The ITF’s deal with the devil

Mar 28, 2019
Shelby Talcott / WTA Player

ELITE is excited to announce that Shelby Talcott will be contributing articles and interviews for ELITE tennis publication in 2019. Talcott is currently a professional tennis player with a US college degree in journalism.


I walk off the court, frustrated after a loss in the finals. In typical millennial fashion, I pull out my phone and anxiously wait for the spotty wifi signal to connect. A few minutes later, contact with the outside world is made, and the messages begin to roll in: a few words from my coach, a couple of Snapchats, a new Instagram follower. I roll my eyes when I see the Facebook notification: “John Smith would like to send you a message.” Creative. “John Smith.”

“Die you stupid fat worthless whore! Go suck  for a living! I have never seen anyone so bad in tennis as you are! Pathetic dog!”

I decide to give John Smith some points for originality with his use of “pathetic dog,” but he only gets a 4/10 on the aggressive scale.

Then I notice another notification – this time from a name that appears to be an actual person (or perhaps he’s just more creative than the previous troll.)


This one gets a 0/10 for questionable use of the English language, but destroys John Smith’s aggressiveness with the “Die of cancer, I’m going to find your family” comment. This time, the messages aren’t too bad. I close my Facebook messages and head to the gym to stretch out.

This is the norm as a professional tennis player, and the higher your ranking, the more messages you are likely to receive. Who are these “John Smiths” of social media? They’re bettors, and they exist in large part thanks to the International Tennis Federation (ITF).

In 2012, the ITF signed a five-year, $70 million deal with Sportsradar – a deal which has now been extended until 2021 – to distribute data collected from lower and mid-level tournaments for betting purposes. Distributing this data meant that bookkeepers could now offer odds on these matches, and gamblers around the world suddenly had unfettered access to these professional tournaments. By 2016, over 60,000 ITF men and women’s 15k and 25k matches were open for betting.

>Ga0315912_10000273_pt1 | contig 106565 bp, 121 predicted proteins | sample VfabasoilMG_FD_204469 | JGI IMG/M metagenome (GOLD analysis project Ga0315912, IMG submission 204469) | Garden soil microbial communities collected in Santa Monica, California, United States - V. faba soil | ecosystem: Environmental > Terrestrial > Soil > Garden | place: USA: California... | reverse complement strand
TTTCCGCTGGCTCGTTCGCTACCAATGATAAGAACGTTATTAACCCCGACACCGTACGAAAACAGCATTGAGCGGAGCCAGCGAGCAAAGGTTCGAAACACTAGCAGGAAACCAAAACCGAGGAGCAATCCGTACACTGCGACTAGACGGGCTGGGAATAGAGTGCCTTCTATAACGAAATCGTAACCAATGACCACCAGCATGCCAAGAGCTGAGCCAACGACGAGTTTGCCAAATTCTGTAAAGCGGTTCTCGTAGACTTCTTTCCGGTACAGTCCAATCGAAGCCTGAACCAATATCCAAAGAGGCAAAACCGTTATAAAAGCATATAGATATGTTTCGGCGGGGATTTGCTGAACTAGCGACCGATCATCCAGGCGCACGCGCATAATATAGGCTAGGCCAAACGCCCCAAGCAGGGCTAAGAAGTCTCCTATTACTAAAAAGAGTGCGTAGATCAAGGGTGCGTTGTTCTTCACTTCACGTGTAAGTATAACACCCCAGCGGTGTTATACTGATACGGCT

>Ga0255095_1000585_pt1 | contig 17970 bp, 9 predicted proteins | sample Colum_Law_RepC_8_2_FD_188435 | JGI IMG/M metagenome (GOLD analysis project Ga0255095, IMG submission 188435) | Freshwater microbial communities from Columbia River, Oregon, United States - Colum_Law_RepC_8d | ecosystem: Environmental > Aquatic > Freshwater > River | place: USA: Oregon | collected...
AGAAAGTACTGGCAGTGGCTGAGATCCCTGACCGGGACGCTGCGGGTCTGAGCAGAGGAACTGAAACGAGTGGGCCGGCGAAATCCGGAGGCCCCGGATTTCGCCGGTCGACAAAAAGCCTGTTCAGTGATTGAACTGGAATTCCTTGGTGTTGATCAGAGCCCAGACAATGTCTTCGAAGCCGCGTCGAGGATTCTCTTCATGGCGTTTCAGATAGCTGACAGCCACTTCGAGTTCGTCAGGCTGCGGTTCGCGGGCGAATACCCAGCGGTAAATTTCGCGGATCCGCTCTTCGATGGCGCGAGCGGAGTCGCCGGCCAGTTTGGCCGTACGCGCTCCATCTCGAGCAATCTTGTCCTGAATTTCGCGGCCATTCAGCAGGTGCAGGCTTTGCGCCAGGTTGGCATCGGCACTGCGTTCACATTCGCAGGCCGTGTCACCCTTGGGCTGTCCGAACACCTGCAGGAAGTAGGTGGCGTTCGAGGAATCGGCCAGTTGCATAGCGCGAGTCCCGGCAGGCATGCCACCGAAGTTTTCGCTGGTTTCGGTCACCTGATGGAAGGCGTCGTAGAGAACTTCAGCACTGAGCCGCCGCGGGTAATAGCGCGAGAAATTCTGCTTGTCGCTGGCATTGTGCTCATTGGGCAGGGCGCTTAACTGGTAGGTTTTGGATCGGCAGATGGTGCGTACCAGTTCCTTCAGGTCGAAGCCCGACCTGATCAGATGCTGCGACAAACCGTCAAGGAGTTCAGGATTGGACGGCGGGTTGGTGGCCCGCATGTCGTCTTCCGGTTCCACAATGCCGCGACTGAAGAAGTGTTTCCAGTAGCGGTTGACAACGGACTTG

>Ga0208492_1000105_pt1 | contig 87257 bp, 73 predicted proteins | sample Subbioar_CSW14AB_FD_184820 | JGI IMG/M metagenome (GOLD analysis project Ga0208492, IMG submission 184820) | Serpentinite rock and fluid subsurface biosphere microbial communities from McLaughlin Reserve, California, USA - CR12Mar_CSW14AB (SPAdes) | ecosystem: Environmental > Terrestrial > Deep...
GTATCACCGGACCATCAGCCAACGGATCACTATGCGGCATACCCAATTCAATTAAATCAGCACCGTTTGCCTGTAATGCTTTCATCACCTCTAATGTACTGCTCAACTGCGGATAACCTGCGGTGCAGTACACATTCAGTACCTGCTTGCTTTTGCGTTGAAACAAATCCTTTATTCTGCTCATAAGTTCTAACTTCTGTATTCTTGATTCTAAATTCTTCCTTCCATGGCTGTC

For the ITF and Sportsradar, this deal has been enormously beneficial. In a recent article posted by the ITF, its President David Haggerty said: “Our valued partnership with Sportsradar has enabled us to develop the content and reach that we need in order to continue strengthening the relationship between our fans and the tennis they love to follow.” If this deal was truly developed for tennis fans, however, why not reach out to other firms that stream data without involving betting companies? Of course, while a $70 million deal that keeps the ITF from operating at a deficit is understandably important to the ITF, their disregard for how the arrangement affects the tennis players whose data is being sold is problematic to say the least.

So, where exactly does this $70 million go? My fellow players and I are certainly not seeing any of it (we would be staying at much nicer hotels if we were.) I decided to do a little research and see what I could find out. The ITF states that 80% of data sales after “integrity costs” goes to developing tennis in member nations. (Remember the phrase “after integrity costs” – this will be important later.)

In 2017, the ITF changed the expense category of “science and technology” to “integrity, science and technology” on its financial disclosures. Based on the ITF’s total financials, without the annual contribution to revenues provided by this $70 million deal, the ITF would be operating at a significant deficit. By changing the “science and technology” category of its financials to “integrity, science and technology,” the ITF now can put some of the $70 million towards science and technology – and not only “integrity costs,” as it suggests.

Here is why this matters: Essentially, the ITF is supposed to be giving 80% after integrity costs to member nations. By lumping “integrity” in with “science and technology,” this gives the ITF a chance to use more of this money, as well as legal ground to use that money for anything – integrity, science, or technology. By combining integrity costs with its science and technology costs, the ITF makes it impossible to determine just how much it spends on any one of those categories. It is thus impossible to know how much of the millions of dollars it receives in exchange for selling player data the ITF actually devotes to improving the integrity of the sport.

For example, let’s imagine “integrity” costs were just $10, but “science and technology” costs were $1,000. By putting all three into one category, the ITF could theoretically spend the $10 on integrity costs, and then also legally spend $1,000 from the 80% remaining “after integrity costs” on science and technology. If the ITF operated in this manner, the 80% it says it is giving to member nations is significantly less than what it receives for the data sales — meaning the ITF isn’t giving nearly as much as it suggests it is to member nations. The problem is that there is no way of knowing how much of the data sales revenue actually finds its way to the member nations’ programs.